There is an unfortunate belief in some parts of critical psych communities that says that the brain injury that many of us sustain as a result of psychiatric drug use and withdrawal is permanent and irreversible. That we cannot heal from it. The other day I came upon an article written by a highly respected member of this community (a psychiatrist in fact) who was saying that, indeed, what we have on our hands, quite often, is permanent brain damage. Several people spoke up about this prior to my response as well and took issue with this powerful idea and belief because it’s simply not true across the board and it can cause a lot of harm if people believe it. I am sharing only my response and one comment from another member whom I was able to ask permission to print here.
here are the comments with a bit of editing for clarity on this site:
by Monica: I too find this repeated talk about permanent brain injury to be extremely unfortunate as well as irresponsible. It’s clear to me that many of us not only heal but transform into something healthier and more whole than we ever were before psych drugs. Forget recovery…there can be much more, much better than whatever we were before psychiatry.
Please stop stripping people from having hope…you are listened to and people trust what you say. This is a destructive narrative you’re putting out there. Things are plenty bad without adding “permanent brain damage” as icing on the cake from hell. When you say people cannot get well it’s yet another injurious story…like when we were told we had to be on drugs for the rest of our lives. That, too, was a lie.
There are many outcomes for everything always… I can imagine anyone hearing about permanent brain damage in the throes of the aftermath of a nasty withdrawal believing that it will be completely hopeless and futile to even try to get better…all of us feel that way in any case…to be told that we will be permanently injured in such a state may very well be a death sentence. I am serious about that. It’s a reckless thing to say given it’s simply not true across the board. People need to KNOW they can get better.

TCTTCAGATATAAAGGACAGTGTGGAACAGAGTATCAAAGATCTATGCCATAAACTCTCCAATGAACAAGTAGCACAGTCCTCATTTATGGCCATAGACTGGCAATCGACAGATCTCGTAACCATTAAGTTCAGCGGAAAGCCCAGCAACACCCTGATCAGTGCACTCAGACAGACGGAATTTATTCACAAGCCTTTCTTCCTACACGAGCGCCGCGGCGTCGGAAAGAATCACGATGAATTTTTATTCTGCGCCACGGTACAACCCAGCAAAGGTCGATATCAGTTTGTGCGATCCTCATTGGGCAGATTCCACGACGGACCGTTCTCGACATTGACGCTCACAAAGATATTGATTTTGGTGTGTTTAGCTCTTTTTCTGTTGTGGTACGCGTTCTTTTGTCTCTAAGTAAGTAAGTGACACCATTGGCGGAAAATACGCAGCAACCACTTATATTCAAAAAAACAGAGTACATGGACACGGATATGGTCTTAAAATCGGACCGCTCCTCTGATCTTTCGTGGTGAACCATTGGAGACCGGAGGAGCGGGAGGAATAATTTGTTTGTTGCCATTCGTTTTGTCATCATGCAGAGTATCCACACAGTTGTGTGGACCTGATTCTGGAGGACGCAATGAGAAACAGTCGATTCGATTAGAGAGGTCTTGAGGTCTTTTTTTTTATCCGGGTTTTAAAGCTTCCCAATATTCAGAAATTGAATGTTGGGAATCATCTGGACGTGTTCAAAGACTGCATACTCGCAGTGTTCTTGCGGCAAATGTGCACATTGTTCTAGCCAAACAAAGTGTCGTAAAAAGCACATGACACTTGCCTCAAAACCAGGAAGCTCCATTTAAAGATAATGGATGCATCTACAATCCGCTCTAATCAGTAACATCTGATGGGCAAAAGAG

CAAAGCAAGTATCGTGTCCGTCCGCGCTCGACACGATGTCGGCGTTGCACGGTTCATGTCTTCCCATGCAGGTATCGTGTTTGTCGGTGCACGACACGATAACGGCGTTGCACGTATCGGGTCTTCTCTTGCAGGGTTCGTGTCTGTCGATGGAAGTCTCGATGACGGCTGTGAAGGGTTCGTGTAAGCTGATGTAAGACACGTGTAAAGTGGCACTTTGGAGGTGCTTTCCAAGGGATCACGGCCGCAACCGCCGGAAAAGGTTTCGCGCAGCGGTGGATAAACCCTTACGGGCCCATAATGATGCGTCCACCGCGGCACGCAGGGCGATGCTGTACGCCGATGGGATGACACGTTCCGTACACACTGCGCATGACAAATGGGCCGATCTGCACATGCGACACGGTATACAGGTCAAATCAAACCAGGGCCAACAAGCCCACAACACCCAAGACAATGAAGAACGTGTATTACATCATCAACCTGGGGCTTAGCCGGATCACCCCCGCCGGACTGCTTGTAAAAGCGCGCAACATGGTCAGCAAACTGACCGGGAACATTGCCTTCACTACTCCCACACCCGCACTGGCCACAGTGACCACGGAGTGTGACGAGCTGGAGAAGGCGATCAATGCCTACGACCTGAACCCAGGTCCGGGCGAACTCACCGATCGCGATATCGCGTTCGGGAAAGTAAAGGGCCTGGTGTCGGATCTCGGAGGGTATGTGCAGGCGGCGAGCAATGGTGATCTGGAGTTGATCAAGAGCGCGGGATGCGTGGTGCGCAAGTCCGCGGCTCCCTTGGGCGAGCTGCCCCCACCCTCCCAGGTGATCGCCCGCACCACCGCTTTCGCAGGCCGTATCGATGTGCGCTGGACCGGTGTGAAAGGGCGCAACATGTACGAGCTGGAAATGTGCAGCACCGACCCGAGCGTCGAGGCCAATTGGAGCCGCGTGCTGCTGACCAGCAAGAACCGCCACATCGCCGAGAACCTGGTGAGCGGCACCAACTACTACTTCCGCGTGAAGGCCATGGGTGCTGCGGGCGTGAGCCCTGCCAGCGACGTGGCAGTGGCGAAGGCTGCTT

I was bedridden and nonverbal and had over 50 symptoms EACH OF WHICH would have been disabling all on it’s own for a couple of years. I was homebound for about 5 years…I’m not some ridiculous pollyanna….I have lived through years of one of the worst tortuous hells a human being can live through. I’ve helped 1000s of people get better in the time I’ve been doing this work and healing myself. I didn’t do that by telling people they would have permanent brain damage.
I speak explicitly about it being a brain injury but I have come to witness neuroplasticity in action far too many times…with multiple miraculous healings (my own included) to think that generalizing about permanent damage is anything other than reckless and frankly, ignorant.
If you tell people in your care that they won’t get better I bet you’re not going to see much improvement among the people you’re supposedly trying to help.
I also have never claimed to have a crystal ball and shit happens…it’s a rough ride…people die coming off these neurotoxic poisons…I do not sugar coat anything and yet, I know, and have seen many transformative healings…
Holding many possible outcomes and thus the present experience of the people we are serving is very important. People come through this and get healthy. That I know. It helps if we believe we can do it. It actually may be necessary to believe we can do it. That doesn’t also mean that some people may not…it’s simply not a reasonable generalization to talk about permanent damage being the norm.